Patrick: We just spread disinformation around, I don’t know, but, anyway, if you want to read more about it the story at ReadWriteWeb goes into detail about how he went about putting it together, he registered a domain name on July 14th, and to speak to your point, Louis, threw up a WordPress install and copied the content from another business’ website, and then he changed the names of the staff members from that business but kept their headshots intact, and he also set up Facebook and Twitter profiles for this fake company; the Twitter profile was later suspended. And, you know, I don’t know, I see a good laugh here or whatever, but I got to say I don’t really care for this whole things, I don’t know, I definitely hold people responsible who pass on information, especially those at larger blogs and publications that maybe should do a little better due diligence. But at the same time the guy set out to deceive, so to me that always — I don’t know, I just can’t give my stamp of approval to that, I just can’t.

Stephan: I’d be happy to have that kind of time on my hands just to sit around and do that.

Patrick: I mean all he did was copy someone else’s website. I mean you can do that, Stephan (laughter).

Stephan: I can?

Patrick: It might improve your website. (Laughter) Sorry, that just ties into our private joke about Stephan’s website, but yeah, so IE 6 users no fear, no fear.

Louis: Awesome. Cool, another thing that happened this past week is, and this one I can’t figure out this story because Adobe has released a piece of software called Adobe Muse, which is the code name, it’s still in beta, and it’s in Adobe Air based WYSIWYG website designer, like it’s like front page for the 2011’s, I can’t figure it out.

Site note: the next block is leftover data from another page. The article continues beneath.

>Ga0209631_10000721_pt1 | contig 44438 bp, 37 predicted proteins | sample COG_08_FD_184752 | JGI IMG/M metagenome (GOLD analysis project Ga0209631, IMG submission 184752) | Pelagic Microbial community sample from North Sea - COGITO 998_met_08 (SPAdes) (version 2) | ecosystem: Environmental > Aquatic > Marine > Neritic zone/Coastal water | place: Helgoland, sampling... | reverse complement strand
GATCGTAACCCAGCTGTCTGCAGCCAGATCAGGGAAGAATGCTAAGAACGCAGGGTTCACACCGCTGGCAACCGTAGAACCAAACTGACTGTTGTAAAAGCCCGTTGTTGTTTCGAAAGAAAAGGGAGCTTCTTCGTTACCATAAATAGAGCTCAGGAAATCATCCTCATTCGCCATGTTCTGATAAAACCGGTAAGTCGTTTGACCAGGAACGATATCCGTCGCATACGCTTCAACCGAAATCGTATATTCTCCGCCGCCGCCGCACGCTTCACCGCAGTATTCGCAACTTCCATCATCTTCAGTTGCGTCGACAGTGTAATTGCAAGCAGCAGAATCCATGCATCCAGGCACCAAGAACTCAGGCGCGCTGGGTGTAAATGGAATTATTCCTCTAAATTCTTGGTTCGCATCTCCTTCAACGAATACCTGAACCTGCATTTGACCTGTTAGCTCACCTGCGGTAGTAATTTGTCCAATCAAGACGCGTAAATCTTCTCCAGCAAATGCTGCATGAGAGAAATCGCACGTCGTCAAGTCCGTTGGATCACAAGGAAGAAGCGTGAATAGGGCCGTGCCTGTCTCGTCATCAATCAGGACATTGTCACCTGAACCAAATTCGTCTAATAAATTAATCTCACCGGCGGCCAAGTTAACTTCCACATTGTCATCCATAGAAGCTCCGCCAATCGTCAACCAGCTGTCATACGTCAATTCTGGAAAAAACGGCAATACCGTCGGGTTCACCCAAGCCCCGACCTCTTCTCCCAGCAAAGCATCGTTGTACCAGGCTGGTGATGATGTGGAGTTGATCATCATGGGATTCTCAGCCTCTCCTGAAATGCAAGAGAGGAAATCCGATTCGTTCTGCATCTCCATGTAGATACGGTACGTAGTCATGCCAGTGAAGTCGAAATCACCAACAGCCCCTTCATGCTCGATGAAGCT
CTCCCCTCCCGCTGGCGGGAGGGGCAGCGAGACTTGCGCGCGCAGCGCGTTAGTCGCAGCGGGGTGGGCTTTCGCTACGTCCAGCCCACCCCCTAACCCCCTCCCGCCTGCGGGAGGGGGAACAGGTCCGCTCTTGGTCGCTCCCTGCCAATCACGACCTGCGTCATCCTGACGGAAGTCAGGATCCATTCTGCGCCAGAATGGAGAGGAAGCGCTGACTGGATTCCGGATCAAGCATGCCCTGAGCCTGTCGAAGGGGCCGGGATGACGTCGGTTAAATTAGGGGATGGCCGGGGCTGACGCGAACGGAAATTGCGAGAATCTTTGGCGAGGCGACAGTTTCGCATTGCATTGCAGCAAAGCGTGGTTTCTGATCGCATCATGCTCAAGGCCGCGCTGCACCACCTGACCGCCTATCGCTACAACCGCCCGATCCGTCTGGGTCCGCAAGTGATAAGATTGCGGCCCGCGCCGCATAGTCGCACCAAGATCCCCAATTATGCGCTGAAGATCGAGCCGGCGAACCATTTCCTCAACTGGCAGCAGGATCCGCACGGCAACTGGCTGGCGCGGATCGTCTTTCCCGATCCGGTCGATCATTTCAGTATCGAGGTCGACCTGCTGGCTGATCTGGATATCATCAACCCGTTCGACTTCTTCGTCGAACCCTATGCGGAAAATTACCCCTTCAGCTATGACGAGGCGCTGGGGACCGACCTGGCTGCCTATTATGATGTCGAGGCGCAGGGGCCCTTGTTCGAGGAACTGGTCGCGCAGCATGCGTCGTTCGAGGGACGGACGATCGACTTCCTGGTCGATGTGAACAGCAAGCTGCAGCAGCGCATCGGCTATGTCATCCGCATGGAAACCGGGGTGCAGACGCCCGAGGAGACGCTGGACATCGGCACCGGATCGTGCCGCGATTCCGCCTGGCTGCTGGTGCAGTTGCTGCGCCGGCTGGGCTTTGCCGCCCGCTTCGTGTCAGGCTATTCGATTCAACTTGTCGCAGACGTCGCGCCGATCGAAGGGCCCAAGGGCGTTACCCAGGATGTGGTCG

Patrick: Is it Dreamweaver? Are you saying front page to be derogatory?

Louis: (Laughter) Well, yes, yes, clearly I am.

Brad: Yeah, I mean ten years ago maybe not, but 2011, yes.

Louis: But that’s the thing, it seems like I can’t imagine how — I mean maybe we’re just the wrong audience for this.

Patrick: Right. I’m the right audience but you guys are the wrong audience.

Louis: Okay, so here’s the thing, if you wanted to put up a website, Patrick, would your first reaction be like I’m going to download some software that’s going to write all the code for me and I’ll just draw some pictures and make a website, or would you ask somebody who knows how to write code to help you do it? Like that’s what I don’t get, right, there are people who do this; there are lots of people who do this, so it’s kind of baffling to me.

Patrick: I still see a need out there for editors like DreamWeaver or website creation tools that are good, I mean I see a need for that because not everyone knows someone who codes a website, and even if they do, who’s to say they code any better than what a good editor would code, right. I don’t know, I don’t see this as being without use, I think it’s the right type of person; for example, a lot of people create websites using GoDaddy’s website editor, okay, whatever you or I may think of that they’re still going to do it, so is Muse potentially better than that or are there other solutions for those people who would like to do it themselves in some way without knowing how to code, or maybe just don’t know anyone they feel comfortable asking? I ask the impossible question; Louis doesn’t know anybody like that (laughter) because anyone who knows Louis can just ask him to make a website for them for free and he’ll gladly donate his time at the drop of a hat for them to do it, so anybody related to Louis or Facebook friends, just ask.